The information that you need to provide in the Create User Role Wizard varies depending on the type of user role you're creating. For this reason, I'll describe the pages in the wizard rather than walk you through an example of how to create a particular user role.

Name and description. On this page, you need to provide the name and description of the user role, as shown in Figure 1. You should try to be as descriptive as possible, especially if you plan to create many user roles.

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Figure 1: Providing the Name and Description of the User Role

Profile. On this page, you choose the type of user role to create. As Figure 2 shows, the profiles from which you can choose are Fabric Administrator, Read-Only Administrator, Tenant Administrator, and Application Administrator. The list doesn't include the Administrator user role because it comes predefined when you install VMM 2012, as mentioned previously.

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Figure 2: Choosing the Type of User Role to Create

Members. On this page, you can add user role members from AD. It isn't mandatory to do this when you're creating the user role. You can do it at any time by double-clicking the user role and navigating to the Members tab, as described in the "Assigning User Roles" section.

Scope. Figure 3 shows the Scope page, where you define the scope of the user role. This is a very important step. You need to select the VMM resources for which you want to give the user role permissions. If you're creating a Fabric Administrator or Read-Only Administrator user role, the available hosts groups and private clouds will be displayed. If you're creating a Tenant Administrator or Application Administrator user role, you'll see only the available private cloud objects. Be careful when selecting the resources. If you make a mistake here, you can inadvertently provide access to the wrong resources.

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Figure 3: Defining the Scope of the User Role

Quotas for the cloud. This page is visible only if you're creating a Tenant Administrator or Application Administrator user role. As Figure 4 shows, you can define quotas for the private cloud objects that you've chosen on the Scope page. Defining quotas to limit resource usage is highly recommended. For example, you can define how many VMs each member of the user role can create and how much RAM can be used. Besides using quotas to limit resource usage, you can use them to monitor usage to determine whether you might need to add resources to your virtual environment.

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Figure 4: Defining Quotas for a Private Cloud

Quotas are defined on two levels. You can define a total quota for a user role. You can also define quotas for each member of that user role. You can combine these two quota types so you have one general quota for the user role and specific quotas for each administrator who is a member of that user role. When assigning quotas, make sure that you consider any quotas assigned to other user roles (if you have them). The system won't warn you if you oversubscribe, so make sure you don't.

Networking. Specific to only the Tenant Administrator and Application Administrator user roles, this page gives you the option to choose one or more VM networks that will be made available for usage. You also have the option to create new VM networks from this page.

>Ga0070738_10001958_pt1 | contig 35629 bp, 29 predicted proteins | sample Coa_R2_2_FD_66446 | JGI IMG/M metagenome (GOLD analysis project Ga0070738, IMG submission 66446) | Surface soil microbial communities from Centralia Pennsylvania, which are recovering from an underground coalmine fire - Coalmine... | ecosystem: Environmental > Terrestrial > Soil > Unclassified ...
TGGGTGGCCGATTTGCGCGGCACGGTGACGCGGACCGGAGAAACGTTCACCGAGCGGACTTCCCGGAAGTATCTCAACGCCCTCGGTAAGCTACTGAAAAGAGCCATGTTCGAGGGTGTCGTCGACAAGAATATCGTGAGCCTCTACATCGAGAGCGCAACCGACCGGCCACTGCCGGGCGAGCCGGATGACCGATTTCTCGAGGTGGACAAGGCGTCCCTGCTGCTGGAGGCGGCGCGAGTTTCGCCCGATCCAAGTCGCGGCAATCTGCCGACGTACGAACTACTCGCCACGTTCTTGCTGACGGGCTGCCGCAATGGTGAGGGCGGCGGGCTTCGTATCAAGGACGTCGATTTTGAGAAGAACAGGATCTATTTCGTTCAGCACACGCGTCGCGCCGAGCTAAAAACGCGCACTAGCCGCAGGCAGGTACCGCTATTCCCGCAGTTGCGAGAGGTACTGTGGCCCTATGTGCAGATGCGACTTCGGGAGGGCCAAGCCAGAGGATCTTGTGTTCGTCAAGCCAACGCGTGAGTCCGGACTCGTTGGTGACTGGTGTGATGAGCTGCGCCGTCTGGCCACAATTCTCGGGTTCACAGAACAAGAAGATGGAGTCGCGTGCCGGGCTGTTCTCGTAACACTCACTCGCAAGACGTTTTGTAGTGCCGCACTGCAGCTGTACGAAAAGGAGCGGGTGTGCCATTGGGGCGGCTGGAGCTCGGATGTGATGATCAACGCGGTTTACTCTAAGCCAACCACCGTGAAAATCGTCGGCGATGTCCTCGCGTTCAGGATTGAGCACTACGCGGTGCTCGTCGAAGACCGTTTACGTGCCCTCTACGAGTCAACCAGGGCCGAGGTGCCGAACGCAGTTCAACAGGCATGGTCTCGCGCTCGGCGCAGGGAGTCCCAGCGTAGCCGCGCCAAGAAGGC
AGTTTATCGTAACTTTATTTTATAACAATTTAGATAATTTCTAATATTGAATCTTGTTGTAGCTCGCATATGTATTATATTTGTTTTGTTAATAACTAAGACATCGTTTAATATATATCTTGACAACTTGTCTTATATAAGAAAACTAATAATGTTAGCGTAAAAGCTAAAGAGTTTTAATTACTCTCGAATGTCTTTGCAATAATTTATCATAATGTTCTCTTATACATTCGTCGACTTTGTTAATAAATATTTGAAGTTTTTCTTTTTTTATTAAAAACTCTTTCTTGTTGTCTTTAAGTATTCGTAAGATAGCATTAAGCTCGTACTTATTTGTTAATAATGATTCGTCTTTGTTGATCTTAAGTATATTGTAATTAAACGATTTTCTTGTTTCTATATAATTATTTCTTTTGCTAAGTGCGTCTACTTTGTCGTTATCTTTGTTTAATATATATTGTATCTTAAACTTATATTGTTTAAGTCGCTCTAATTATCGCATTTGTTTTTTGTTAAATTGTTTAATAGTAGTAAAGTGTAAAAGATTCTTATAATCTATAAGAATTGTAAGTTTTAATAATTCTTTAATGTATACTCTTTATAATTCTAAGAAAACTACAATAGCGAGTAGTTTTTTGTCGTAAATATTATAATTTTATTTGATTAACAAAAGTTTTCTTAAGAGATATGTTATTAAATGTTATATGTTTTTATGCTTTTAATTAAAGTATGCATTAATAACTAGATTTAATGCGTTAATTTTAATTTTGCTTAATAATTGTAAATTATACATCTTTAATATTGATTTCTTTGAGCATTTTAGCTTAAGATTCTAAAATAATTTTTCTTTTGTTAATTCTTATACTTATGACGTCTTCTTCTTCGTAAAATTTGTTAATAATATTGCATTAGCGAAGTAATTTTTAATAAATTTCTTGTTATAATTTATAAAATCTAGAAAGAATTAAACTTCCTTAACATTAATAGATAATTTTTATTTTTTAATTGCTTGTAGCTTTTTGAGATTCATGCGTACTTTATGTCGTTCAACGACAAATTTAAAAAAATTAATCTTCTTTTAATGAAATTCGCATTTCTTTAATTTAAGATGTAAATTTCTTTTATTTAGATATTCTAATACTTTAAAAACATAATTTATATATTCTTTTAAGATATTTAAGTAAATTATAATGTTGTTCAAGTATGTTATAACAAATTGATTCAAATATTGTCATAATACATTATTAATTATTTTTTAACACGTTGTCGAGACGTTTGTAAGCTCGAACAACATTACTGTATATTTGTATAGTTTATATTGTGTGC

Library servers. This page is visible only if you're creating a Fabric Administrator or Read-Only Administrator user role. In most environments, only one library server exists, so there will be no real choice. If multiple library servers are deployed, they usually host different resources. If you have more than one library server, you need to make sure you select the one that hosts the resources needed by the user role you're creating. In some scenarios, you can also deploy dedicated library servers for each private cloud you create.

Resources. If you're creating a Tenant Administrator or Application Administrator user role, you need to choose specific resources from the library on the Resources page. It's important that you select the correct resources, especially if the administrators will be creating new VMs. You also need to define the data path for the data that the administrators will upload.

Actions. For the Tenant Administrator or Application Administrator user role, you'll have the option to choose specific actions that will be permitted. As Figure 5 shows, you can select actions such as Checkpoint (administrators can create and manage VM checkpoints) and Deploy (administrators can create VMs and services). Make sure that you understand the purpose of each action, taking into consideration the scope of the user role.

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Figure 5: Selecting the Actions That Will Be Permitted

Run As account. This page appears if you selected the Author action on the Actions page for any of the user role types. On it, you can select a Run As account to be used by the members of the user role when executing tasks within VMM. A Run As account is a container for a set of stored credentials for a specific user account. You can create a Run As account before you run the wizard or when you run it.

Quotas for VM networks. This page appears if you're creating a Tenant Administrator user role and you selected the Author VMNetwork action on the Actions page. On it, you can define how many virtual networks each member of the Tenant Administrator user role can create or the total number of virtual networks that can be created by all the members of this user role.

Summary. On this page, you can review the settings you've entered before creating the user role.

An Important Part of Private Cloud Management

Creating and managing user roles is an important part of private cloud management. You should take care when configuring this aspect of VMM security, especially if you're working for a hosting provider that hosts private cloud environments for other companies. Using user roles is also a good way to control resource usage between various cloud administrators.